Shelf Appeal has long had a bit of a thing for shop mannequins. An undergrad dissertation on the things way back when didn’t finish off the obsession. Neither did an MPhil on inter-war shop display. Shop windows are still a trip hazard.
All along, whilst trying not collect an archive for a future museum of mannequins – a few things have remained on the shelf. Including a small set of B&W press photos, of which this is one. They’re from an old shop fitters up north, found in a plastic carrier bag of bits going into a skip.
The Parisian firm of Pierre Imans was one of the mannequin manufacturers. If you didn’t buy Siegel Stockman Mannequins then you certainly should have bought Imans. No others were remotely up to shop window snuff.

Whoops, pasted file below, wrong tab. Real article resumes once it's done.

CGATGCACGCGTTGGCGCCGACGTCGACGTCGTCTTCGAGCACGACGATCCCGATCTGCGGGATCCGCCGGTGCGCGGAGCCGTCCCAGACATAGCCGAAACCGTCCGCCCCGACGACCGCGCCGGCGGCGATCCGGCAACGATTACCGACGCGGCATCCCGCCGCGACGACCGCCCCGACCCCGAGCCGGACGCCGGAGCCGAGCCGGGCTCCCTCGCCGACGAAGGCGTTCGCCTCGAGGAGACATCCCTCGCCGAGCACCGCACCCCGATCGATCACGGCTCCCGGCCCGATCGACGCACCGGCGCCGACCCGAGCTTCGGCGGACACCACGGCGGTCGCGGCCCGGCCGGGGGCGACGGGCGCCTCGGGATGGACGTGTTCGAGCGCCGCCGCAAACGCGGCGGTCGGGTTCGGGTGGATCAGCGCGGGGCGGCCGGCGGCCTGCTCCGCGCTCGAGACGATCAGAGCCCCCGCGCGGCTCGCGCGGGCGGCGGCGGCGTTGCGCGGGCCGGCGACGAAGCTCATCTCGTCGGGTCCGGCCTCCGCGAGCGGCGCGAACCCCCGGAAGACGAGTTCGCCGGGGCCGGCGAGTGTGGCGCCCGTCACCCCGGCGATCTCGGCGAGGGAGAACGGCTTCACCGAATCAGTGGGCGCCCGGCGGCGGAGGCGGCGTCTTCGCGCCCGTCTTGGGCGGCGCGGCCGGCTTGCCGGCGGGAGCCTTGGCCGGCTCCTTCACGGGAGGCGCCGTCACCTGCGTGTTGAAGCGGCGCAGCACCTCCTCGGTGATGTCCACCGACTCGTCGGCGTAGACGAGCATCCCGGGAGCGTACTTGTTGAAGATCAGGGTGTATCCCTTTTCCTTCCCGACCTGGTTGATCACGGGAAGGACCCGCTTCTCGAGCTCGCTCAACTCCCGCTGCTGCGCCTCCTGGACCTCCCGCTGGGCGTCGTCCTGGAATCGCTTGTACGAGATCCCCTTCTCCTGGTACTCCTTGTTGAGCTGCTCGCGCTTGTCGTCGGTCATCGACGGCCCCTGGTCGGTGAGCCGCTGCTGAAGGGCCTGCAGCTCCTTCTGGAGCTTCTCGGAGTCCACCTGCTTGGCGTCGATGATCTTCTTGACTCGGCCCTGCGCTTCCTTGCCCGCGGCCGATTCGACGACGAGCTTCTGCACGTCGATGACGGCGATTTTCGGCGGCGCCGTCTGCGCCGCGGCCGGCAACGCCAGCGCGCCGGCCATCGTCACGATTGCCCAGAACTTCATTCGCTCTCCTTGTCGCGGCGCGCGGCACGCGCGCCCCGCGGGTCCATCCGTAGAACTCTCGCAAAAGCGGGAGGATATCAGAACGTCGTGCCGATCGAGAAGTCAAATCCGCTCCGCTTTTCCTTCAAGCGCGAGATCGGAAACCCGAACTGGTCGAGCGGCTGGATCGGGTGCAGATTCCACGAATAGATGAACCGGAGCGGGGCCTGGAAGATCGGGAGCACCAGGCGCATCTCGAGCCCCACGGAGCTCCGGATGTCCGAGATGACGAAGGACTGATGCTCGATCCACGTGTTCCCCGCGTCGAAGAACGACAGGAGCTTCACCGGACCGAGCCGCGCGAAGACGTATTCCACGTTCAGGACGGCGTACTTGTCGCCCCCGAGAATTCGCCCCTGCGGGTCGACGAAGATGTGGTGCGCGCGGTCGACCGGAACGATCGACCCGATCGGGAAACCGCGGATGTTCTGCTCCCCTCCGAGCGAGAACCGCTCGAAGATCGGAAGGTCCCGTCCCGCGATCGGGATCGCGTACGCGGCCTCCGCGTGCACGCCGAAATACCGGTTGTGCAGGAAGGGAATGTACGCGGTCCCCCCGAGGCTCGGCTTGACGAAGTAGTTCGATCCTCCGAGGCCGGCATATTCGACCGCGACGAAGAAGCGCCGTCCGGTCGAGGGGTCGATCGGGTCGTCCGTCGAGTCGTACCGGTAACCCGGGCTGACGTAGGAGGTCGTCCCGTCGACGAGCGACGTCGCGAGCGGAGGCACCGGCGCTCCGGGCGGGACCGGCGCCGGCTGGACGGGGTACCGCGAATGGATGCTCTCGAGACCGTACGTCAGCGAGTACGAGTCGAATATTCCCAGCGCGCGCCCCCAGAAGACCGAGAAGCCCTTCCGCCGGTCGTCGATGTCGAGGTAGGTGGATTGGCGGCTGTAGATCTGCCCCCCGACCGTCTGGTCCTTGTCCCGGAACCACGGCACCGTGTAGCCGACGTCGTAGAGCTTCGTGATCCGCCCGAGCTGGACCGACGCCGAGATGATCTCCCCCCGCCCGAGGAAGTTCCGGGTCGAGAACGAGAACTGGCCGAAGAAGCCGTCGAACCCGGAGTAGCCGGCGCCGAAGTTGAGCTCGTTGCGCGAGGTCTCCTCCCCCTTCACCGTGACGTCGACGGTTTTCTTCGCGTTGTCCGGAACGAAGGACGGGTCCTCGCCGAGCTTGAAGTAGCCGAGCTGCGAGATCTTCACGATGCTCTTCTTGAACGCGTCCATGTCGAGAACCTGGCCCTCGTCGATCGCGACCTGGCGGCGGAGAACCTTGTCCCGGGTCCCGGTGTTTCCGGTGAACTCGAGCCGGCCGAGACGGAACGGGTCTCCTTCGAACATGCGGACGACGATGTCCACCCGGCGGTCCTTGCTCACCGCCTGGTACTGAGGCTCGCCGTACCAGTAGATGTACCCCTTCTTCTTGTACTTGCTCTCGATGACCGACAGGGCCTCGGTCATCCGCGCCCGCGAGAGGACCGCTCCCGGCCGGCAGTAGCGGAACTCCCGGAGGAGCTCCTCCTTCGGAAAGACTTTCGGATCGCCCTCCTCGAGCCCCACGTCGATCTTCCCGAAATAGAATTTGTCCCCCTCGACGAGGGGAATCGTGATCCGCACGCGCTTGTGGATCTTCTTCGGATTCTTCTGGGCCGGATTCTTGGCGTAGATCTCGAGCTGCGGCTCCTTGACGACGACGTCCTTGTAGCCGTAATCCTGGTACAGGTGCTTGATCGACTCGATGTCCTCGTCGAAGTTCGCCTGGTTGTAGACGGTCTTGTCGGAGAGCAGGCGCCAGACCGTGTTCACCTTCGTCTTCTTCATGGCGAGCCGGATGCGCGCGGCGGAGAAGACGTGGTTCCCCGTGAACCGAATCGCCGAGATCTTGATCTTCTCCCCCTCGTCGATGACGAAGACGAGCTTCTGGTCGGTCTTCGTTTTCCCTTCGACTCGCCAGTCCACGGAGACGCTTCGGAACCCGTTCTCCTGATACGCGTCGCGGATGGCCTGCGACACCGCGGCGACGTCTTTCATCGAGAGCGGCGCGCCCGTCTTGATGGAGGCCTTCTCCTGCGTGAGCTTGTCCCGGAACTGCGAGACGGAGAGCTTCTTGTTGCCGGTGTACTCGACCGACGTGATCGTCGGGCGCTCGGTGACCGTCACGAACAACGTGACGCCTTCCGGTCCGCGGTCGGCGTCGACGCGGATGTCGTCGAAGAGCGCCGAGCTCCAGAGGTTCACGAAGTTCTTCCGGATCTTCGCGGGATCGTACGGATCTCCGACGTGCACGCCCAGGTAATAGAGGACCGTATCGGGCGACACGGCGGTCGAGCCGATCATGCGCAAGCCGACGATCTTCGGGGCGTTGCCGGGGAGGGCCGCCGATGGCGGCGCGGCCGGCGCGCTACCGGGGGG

Imans’ ladies (Stockman’s too) were all tied up (sometimes literally) in the surrealist obsession for mannequins. They came in all sorts of different finishes and poses for solo effect or tableau settings. Lush catalogues presented them in couture dresses, often named, always elegant. The designers who knew how to model mannequins worked for Imans or Stockmans. External commercial artists were sometimes bought in to add excitement. Fashion illustrator Erte dabbled to effect at Imans.
This sparky swimwear model is from 1956. She is a more sophisticated manufacture than many of her contemporaries – no joints visible and probably quite difficult to dress and pose. She would have come with a face painted a la mode. And this was the year of Funny Face after all.